· And finally, once the local firms are ready, lock the foreign companies out, and ramp up State support even more to help the new domestic champions grab domestic and global market share.
This pattern obviously varies across sectors. Some U.S. and German businesses are currently very profitable in China; and many of our brands are very popular there. We must not let this distract us from the PRC’s stated goals and global ambitions. And again, just to reiterate, we are not advocating decoupling. To paraphrase what Secretary Biden said about our approach to the PRC: We will be competitive when we should be, collaborative when we can be, and adversarial when we must be.
As we have learned recently with Russia – and shame on us if we do not learn, but we are learners after all – we cannot allow authoritarian regimes to use their market position in key raw materials, critical technologies, or essential products to disrupt our economies or to exercise nefarious geopolitical leverage.
The PRC has directed significant resources to establishing a dominant position in the manufacturing of certain advanced technologies, including semiconductors and telecommunications equipment. It has also employed a range of unfair trade practices, including economic coercion, to achieve this position. This is an example of how Beijing deploys a broad range of industrial policies to boost PRC firms over their competitors. It is a global issue.
Many nations are waking up to the risks associated with economic over-dependence on the PRC. What can we do about it? Here are a few practical steps we can take together: diversify critical supply chains; ensure critical infrastructure is free from untrusted suppliers; and develop more robust options for infrastructure finance.
On the supply chain front, the Biden Administration is taking action to build more production capacity at home, and we are also working with allied markets like Germany to encourage similar investments in semiconductors, in critical minerals, in batteries, in medical supplies, and in pharmaceuticals.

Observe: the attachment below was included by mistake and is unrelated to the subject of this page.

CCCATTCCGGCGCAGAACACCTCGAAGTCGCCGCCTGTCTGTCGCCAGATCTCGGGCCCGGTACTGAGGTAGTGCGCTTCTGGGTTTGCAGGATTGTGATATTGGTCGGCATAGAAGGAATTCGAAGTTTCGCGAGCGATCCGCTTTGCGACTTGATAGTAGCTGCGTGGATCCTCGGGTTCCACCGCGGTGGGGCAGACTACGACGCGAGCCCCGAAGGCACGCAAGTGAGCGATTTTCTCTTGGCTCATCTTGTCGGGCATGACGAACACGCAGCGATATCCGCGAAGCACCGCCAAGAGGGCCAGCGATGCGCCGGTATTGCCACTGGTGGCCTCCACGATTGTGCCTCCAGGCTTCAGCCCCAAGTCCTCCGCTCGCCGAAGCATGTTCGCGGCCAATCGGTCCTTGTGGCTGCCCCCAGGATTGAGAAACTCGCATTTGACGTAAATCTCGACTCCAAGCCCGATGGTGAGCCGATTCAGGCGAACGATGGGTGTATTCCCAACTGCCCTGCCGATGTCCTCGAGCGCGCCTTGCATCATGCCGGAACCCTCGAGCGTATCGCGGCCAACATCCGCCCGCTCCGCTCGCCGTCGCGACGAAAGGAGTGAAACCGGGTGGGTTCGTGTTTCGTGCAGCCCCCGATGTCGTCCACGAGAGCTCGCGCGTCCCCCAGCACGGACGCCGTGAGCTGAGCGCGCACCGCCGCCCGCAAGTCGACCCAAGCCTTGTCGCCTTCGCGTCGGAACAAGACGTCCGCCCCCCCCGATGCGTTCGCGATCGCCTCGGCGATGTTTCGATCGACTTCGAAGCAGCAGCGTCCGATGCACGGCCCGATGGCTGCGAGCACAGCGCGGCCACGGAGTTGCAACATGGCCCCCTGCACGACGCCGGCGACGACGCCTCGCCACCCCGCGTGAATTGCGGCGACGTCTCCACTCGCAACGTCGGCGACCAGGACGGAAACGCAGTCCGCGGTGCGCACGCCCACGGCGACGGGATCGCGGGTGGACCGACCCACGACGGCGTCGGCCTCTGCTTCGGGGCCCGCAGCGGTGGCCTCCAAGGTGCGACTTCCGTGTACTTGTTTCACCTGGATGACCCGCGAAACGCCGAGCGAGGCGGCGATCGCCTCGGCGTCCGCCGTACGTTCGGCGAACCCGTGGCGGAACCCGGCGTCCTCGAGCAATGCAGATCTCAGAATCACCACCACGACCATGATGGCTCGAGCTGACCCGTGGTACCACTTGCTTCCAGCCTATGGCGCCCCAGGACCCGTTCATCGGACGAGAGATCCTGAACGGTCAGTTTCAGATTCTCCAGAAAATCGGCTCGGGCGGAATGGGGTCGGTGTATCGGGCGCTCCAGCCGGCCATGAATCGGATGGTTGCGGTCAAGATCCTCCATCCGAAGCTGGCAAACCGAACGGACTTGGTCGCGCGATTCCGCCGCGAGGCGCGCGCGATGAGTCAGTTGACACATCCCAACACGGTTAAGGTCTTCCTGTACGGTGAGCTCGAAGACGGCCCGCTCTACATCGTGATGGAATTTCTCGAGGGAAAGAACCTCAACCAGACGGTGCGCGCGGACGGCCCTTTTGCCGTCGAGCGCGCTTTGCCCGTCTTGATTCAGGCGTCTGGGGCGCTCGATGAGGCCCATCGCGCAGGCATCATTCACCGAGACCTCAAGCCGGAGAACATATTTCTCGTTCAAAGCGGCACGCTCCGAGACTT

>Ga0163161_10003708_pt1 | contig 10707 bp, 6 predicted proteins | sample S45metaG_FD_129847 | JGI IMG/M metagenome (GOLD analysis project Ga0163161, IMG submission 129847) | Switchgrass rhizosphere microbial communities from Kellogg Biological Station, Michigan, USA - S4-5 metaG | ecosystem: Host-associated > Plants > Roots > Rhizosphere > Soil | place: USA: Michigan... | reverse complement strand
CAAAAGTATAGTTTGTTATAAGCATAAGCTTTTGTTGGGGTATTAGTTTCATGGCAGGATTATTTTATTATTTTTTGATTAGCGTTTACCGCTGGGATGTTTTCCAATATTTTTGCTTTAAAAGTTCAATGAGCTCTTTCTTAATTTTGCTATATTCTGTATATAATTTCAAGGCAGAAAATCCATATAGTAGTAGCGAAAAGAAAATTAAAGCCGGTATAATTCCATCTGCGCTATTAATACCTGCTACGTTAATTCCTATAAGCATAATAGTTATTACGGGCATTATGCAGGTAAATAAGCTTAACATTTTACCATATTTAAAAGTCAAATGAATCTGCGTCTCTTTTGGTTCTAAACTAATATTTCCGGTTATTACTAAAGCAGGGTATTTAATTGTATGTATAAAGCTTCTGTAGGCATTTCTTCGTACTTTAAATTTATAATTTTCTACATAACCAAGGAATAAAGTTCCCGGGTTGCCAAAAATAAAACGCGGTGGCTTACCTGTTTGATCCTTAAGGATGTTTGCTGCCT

And I will give you a great example that is not directed toward independence from the PRC, but instead focuses on the U.S.-Germany alliance. This example comes from my prior position at the University of Pennsylvania. U.S. government-supported research at Penn led to the development of crucial modified mRNA technology in partnership with a start-up firm in Mainz, Germany, BioNTech. BioNTech then went on to partner with U.S. multinational firm Pfizer to provide an effective COVID vaccine. This demonstrates a virtuous cycle of investing and partnering across alliances and the public-private sphere.
The United States has taken a giant step to increase economic resilience by passing the CHIPS and Science Act, signed into law in August. CHIPS will boost semiconductor research, development, and production. It will help ensure U.S. leadership in the technology that is the basis of everything from automobiles to household appliances to defense systems.
It authorizes boosting research and development funding to almost one percent of GDP. This is the fastest single-year percentage increase in 70 years. The CHIPS act will also unlock hundreds of billions of dollars in private sector semiconductor investment across the country, and I would be willing to be there are avenues through which German and the United States will benefit together as well, just like with BioNTech/Pfizer.
These funding opportunities come with strong guardrails. For example, recipients are not permitted to build certain facilities in China or other countries of concern. This is what we call “friend-shoring” – working with allies and partners to strengthen combined economic resilience and integration.
We are committed to investing in our innovation ecosystems, and also to acting with common purpose and in common cause with our allies and partners. Working together, I have no doubt we can – and we will – lead and win a race to the top on tech, on climate, infrastructure, global health, and inclusive economic growth.
Another important step we have taken together is the establishment of the U.S.-EU Trade and Technology Council, or TTC. The TTC is designed to maintain and strengthen our edge in innovation and technology; to set the norms and standards for emerging technologies; and to impose costs on those who break international rules.